Arnold Stang, a character actor whose bespectacled, owlish face and nasal urban twang gave him a singular and recognizable persona, whether on radio or television, in the movies or in advertisements, or even in cartoons, died on Sunday in Newton, Mass. He was 91 and lived in Needham, Mass.
The cause was pneumonia, said his son, David.
Mr. Stang considered himself a dramatic actor who could play serious roles. But even he was aware that with his signature heavy glasses and a manner that could be eagerly solicitous, despondently whiny or dare-you-to-hit-me pugnacious, his forte was comedy.
Like Wally Cox, who was a friend, and Don Knotts, Mr. Stang was a natural for roles requiring a milquetoast, a pest or a nerd. At 5 foot 3 and never much more than 100 pounds, he once said of himself, “I look like a frightened chipmunk who’s been out in the rain too long.” And in a story he frequently told, after an auto accident in 1959 that left him needing extensive plastic surgery, he said to the doctor, “For God’s sake, don’t make me look pretty.”
His memorable moments as an actor were oddly varied signposts of popular culture. He was the spokesman for Chunky, the candy bar, in the 1950s, delivering the slogan: “Chunky! What a chunk o’ chocolate!”
In Otto Preminger’s 1955 film about drug addiction, “The Man With the Golden Arm,” he played Frank Sinatra’s pal Sparrow in a performance that is often cited as a precursor of Dustin Hoffman’s turn as Ratso Rizzo in “Midnight Cowboy.”
On “Top Cat,” the animated television series of the early 1960s, he was the voice of T. C., a k a Top Cat himself, the leader of a mischievous cat gang. (The character was based on Phil Silvers’s Sergeant Bilko.)
He was one of two gas station attendants (Marvin Kaplan was the other) who witness the destruction of their station by Jonathan Winters in the 1963 lunatic film comedy “It’s a Mad, Mad, Mad, Mad World.”
Most sources indicate that Mr. Stang was born in Chelsea, Mass., in 1925, but according to his family, though he had relatives in Chelsea, he was born in Manhattan on Sept. 28, 1918. His father was a lawyer until the 1929 stock market crash and earned a living afterward as a salesman.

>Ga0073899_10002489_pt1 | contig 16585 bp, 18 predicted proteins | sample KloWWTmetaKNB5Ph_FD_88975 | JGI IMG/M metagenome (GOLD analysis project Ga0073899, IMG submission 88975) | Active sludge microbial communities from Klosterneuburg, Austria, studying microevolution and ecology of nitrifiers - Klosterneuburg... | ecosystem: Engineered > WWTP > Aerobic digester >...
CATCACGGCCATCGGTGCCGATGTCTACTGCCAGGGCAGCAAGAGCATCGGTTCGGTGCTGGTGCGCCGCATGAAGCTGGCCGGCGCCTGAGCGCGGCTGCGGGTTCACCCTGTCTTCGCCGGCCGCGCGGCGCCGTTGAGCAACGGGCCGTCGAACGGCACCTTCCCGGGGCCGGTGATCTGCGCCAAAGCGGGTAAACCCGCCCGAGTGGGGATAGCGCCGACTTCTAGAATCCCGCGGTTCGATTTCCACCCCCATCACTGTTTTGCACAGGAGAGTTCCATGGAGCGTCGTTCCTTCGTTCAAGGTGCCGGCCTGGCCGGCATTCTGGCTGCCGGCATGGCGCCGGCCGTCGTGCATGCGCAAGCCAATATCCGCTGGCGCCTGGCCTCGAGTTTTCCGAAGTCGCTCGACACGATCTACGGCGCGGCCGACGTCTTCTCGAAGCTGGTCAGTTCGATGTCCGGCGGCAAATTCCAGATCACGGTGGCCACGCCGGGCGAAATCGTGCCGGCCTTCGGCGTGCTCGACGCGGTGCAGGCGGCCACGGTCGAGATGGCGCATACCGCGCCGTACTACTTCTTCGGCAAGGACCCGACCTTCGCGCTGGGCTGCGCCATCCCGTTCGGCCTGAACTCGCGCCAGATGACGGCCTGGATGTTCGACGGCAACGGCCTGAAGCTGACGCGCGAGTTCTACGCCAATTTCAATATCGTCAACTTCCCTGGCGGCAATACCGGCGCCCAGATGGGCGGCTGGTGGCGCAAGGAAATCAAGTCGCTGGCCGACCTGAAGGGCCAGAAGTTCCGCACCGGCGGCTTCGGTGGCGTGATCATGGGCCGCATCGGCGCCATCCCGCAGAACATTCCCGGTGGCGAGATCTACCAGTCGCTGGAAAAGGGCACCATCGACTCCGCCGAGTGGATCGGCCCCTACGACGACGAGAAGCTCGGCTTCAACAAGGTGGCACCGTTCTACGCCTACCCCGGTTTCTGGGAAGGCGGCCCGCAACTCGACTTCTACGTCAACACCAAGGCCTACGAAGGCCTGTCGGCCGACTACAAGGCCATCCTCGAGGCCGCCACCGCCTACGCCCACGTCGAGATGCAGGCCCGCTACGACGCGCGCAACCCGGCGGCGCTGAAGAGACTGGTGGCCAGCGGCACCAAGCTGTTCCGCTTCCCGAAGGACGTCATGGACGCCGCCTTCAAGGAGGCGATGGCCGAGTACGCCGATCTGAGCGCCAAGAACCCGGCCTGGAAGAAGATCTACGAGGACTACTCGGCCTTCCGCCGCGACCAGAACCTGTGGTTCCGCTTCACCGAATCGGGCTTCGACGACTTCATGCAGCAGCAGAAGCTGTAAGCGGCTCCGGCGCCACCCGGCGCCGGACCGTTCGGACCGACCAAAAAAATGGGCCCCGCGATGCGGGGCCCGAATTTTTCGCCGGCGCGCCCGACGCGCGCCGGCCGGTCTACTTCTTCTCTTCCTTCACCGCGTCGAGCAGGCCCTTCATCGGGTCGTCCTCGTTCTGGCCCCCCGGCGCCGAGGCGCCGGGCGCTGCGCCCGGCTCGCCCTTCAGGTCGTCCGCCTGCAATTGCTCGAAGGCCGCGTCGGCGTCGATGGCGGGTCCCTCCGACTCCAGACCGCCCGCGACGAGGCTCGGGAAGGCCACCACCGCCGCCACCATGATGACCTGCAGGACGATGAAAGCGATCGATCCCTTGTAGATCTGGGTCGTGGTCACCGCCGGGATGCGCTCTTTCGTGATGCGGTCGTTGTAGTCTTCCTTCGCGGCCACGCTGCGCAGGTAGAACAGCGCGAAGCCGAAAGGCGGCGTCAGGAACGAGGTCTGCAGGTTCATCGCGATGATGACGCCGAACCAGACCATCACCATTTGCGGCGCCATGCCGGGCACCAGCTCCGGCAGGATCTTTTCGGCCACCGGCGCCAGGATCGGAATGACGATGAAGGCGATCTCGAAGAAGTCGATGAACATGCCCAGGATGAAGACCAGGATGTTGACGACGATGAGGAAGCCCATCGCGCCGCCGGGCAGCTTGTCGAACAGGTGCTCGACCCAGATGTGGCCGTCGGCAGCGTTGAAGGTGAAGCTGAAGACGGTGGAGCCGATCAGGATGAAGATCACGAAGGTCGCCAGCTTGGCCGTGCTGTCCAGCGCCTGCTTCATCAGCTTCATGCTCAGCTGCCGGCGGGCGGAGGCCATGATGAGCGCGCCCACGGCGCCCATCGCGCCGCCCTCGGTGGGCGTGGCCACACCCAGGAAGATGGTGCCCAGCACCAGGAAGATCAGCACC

The Chelsea story was one Mr. Stang perpetuated himself; he told interviewers that he got his first job in radio in 1934 at age 9 after he wrote to “Let’s Pretend,” a New York children’s radio show, and asked for an audition. Told he could audition when he was next in New York, he took the bus from Boston, alone, the following Saturday and was hired.
“We were married 60 years and I never managed to get him to correct that,” his wife, JoAnne Stang, said in an interview Monday.
The truth, Ms. Stang said, was that her husband grew up mostly in Brooklyn and graduated from New Utrecht High School. He wrote the note asking for an audition from Brooklyn, and he was older than 9.
He began his show business career as a teenager — his first radio appearances were on the shows “The Horn and Hardart Children’s Hour” and “Let’s Pretend” — and he went on to perform on dozens of radio programs in the 1930s and ’40s, including soap operas, mysteries and comedies, and was often called on to play more than one role.
He was probably best known at the time for “The Goldbergs,” the long-running family series set in Bronx on which he played the character Seymour Fingerhood, the teenage neighbor to the title family, and later as a sidekick to stars like Eddie Cantor, Jack Benny and especially Milton Berle.
Mr. Stang was a regular on “The Henry Morgan Show,” a showcase for Morgan’s astringent satire, often playing a complaining, goofball New Yorker named Gerard who traded banter and one-liners with the host. After Berle moved his radio show to television, Mr. Stang appeared from 1953 to 1955, bringing along his character, Francis, a pain-in-the-neck stagehand who bugged the star relentlessly.
In addition to his wife, whom he married in 1949 (Wally Cox, a skilled goldsmith, made their wedding rings, she said), and his son, who lives in Cambridge, Mass., Mr. Stang is survived by a daughter, Deborah Stang, of Brighton, Mass., and two granddaughters.
Mr. Stang landed on Broadway three times, the last being a revival of “The Front Page” in 1969. He was a regular on the 1960s comedy “Broadside,” a short-lived, distaff version of “McHale’s Navy,” and was a guest star on numerous series, including “Bonanza,” “Batman” and “The Cosby show.”
He was also the voice of many cartoon characters, including Nurtle the Turtle in the 1965 film “Pinocchio in Outer Space.” Other film credits include Otto Preminger’s 1968 gangster comedy “Skidoo,” with Jackie Gleason; “Hercules in New York” (1970), a comedy with Arnold Schwarzenegger; and “Dennis the Menace” (1993), with Walter Matthau.
“He loved the cartoons, and he liked doing commercials, too,” Ms. Stang said of her husband. “But most of all, he loved radio. It offered him such a span of roles.”
Born: 9/28/1918, Manhattan, New York, U.S.A.
Died: 12/20/2009, Newton, Massachusetts, U.S.A.
Arnold Stang's westerns - actor:
Wagon Train (TV) - 1961 (Ah Chong)
Bonanza (TV) - 1961 (Jake 'The Weasel')